The Duke and Duchess of Cambridge have had a taste of life as sheep farmers as they visited Cumbria.
The couple tried their hand at sheep shearing at Deepdale Hall Farm in Patterdale, Cumbria.
After helping farmer Jack Cartmel to shear one sheep, William joked: “She’s not going to be happy with her haircut.”
The pair laughed as the sheep squirmed while Kate tried out shearing.
Kate and William were welcomed to the farm, where they also helped out with sheep herding and dry stone walling, by the Brown family and were handed flowers by the youngest members of the family Caitlyn, five, and Georgia, three.
Chris Brown, 67, and his son Jimmy, 41, who run the farm, then took the couple into the farmhouse kitchen where they met other farmers for a discussion over a cup of tea and piece of cake.
William asked the farmers about how Brexit had affected them.
He said: “Is that something you’re worried about?”
Adam Day, managing director of the Farming Network, said: “The worst case scenario post-Brexit is absolutely dire.”
He said farmers would be hit by export tariffs and by a “black hole” in subsidy payments.
Sam Rawling, who runs a farm in Ennerdale which has been in his family for 500 years, said he was surprised farmers had voted for Brexit.
When he was asked by William how he felt about the future, he said: “Quite apprehensive at the moment.
“It’s a bit of a concern, I wouldn’t want to be the last generation after 500 years.”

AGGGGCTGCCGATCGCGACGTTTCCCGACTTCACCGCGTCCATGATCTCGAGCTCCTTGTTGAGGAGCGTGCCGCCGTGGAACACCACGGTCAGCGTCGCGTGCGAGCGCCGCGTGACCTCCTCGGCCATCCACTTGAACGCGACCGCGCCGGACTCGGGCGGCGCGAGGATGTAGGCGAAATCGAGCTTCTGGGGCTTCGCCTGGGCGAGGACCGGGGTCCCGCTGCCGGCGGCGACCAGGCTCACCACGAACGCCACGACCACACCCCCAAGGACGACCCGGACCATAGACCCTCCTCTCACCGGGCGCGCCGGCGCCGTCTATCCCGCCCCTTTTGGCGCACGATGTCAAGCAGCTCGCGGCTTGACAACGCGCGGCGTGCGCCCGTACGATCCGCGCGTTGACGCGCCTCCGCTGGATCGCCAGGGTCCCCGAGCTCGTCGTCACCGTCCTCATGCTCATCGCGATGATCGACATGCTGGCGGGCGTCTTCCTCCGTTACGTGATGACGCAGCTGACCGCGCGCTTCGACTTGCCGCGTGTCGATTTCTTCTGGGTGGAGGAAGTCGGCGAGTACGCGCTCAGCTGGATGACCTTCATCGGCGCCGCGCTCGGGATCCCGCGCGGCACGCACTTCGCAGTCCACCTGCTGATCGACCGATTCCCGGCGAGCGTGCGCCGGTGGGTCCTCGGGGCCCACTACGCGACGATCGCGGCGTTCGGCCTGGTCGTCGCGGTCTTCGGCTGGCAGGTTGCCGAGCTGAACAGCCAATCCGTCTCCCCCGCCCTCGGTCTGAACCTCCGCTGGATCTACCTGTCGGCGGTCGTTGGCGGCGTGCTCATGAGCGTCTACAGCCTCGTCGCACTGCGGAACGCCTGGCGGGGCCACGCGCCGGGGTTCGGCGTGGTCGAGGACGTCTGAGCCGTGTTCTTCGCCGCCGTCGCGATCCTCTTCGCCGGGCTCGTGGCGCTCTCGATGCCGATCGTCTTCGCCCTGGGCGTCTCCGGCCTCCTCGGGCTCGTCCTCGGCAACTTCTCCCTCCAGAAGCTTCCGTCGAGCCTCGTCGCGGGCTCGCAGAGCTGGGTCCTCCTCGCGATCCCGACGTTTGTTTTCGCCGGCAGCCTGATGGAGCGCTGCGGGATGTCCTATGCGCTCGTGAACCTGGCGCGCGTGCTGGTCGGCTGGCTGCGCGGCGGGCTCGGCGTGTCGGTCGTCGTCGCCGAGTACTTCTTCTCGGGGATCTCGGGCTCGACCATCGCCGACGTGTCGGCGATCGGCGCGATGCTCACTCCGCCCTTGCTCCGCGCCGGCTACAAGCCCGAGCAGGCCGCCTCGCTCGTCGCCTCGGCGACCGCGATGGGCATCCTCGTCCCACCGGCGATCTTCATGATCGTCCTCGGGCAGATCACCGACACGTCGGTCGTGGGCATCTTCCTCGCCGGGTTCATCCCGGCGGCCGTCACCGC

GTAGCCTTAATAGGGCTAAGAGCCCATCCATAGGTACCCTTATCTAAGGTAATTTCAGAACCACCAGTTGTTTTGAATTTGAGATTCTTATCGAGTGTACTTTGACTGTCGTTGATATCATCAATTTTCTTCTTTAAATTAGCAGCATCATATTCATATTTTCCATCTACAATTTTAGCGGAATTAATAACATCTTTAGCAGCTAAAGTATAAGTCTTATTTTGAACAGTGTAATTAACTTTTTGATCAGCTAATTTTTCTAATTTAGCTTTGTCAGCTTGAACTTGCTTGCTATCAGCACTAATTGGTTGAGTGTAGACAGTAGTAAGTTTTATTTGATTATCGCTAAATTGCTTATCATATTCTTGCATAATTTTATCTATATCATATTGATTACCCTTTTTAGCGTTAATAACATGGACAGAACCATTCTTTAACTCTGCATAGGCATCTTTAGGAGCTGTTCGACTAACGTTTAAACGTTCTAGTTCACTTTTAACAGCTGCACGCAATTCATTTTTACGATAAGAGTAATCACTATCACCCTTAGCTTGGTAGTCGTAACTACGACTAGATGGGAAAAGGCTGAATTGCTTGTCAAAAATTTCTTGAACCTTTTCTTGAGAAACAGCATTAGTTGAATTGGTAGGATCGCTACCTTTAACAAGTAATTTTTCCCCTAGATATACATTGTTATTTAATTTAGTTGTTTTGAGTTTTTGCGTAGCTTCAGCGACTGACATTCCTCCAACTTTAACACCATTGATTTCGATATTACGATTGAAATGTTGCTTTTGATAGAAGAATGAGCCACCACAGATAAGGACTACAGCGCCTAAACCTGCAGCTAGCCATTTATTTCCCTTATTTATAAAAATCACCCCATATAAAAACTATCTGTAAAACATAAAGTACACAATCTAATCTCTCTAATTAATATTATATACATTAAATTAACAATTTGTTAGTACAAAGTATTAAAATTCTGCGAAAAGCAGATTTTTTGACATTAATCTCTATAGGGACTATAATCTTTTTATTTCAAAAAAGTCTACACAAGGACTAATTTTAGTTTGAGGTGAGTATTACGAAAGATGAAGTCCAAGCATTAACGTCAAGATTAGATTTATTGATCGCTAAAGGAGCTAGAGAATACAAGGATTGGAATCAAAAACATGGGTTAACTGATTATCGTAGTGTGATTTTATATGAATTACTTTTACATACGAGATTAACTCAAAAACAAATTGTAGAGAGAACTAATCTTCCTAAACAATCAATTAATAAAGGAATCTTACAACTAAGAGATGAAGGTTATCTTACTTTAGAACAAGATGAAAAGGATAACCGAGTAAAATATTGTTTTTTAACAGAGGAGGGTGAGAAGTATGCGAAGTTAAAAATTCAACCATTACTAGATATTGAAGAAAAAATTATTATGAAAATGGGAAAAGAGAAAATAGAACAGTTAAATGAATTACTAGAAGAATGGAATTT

Mr Cartmel and his wife Rachel, who run a hill farm together, said they also ran other businesses, sheep shearing and training sheep dogs, and rented out part of the house to create income.
William said: “It’s a juggling act for you.”
Danny Teasdale, who runs a community interest company in Glenridding, said: “The conversation was really good and they were really interested. I was impressed.
“They were really keen to know what was going on and we told them there were a lot of positive aspects of farming that don’t get brought up.
“William did want to know how people felt about Brexit.
“It’s just uncertainty and the not knowing.
“It does have implications if there are massive tariffs applied. A lot of farming is an export market.”
Kate and William then went on a walk from nearby Side Farm, where they met children from Patterdale Primary School and volunteers from Cumbria Wildlife Trust.
Earlier in the day, they met a four-legged friend called Prince Harry as they visited Keswick.
William and Kate patted the energetic seven-month-old English springer spaniel with his owner, Kerry Irving, who uses his dogs to help others get outdoors to fight depression and poor mental health.
Mr Irving met the royal couple last month at a Buckingham Palace garden party with his therapy dog Max, and on Tuesday he welcomed the royal visitors to his home town of Keswick with Max, aged 11, and his other two springer spaniels, Paddy, aged two, and seven-month-old Prince Harry.
“I said, ‘This is Paddy, obviously that’s Max, and this one’s Prince Harry, and he (William) laughed, he said, ‘Oh yes, I remember you telling us about that’.”
The royal visitors are known to be dog lovers, owning an English cocker spaniel.
Mr Irving added: “Then Kate was talking about her dog and she said, ‘Your dogs are so calm. Maybe we should lend you Lupo’.”
Mr Irving, 54, suffered a devastating car crash in 2006, but overcame severe depression by walking his neighbour’s dog Max before he adopted him.
He and his wife Angela have gone on to use the dogs for therapy to help others and raise funds for charities supporting mental health – an issue close to Kate and William’s hearts.
In Keswick the royal visitors were greeted by hundreds of well-wishers at the start of their visit to Cumbria.
After sampling local cheese from market stall holders, they spent an hour talking to residents involved with organisations supporting communities and families across Cumbria.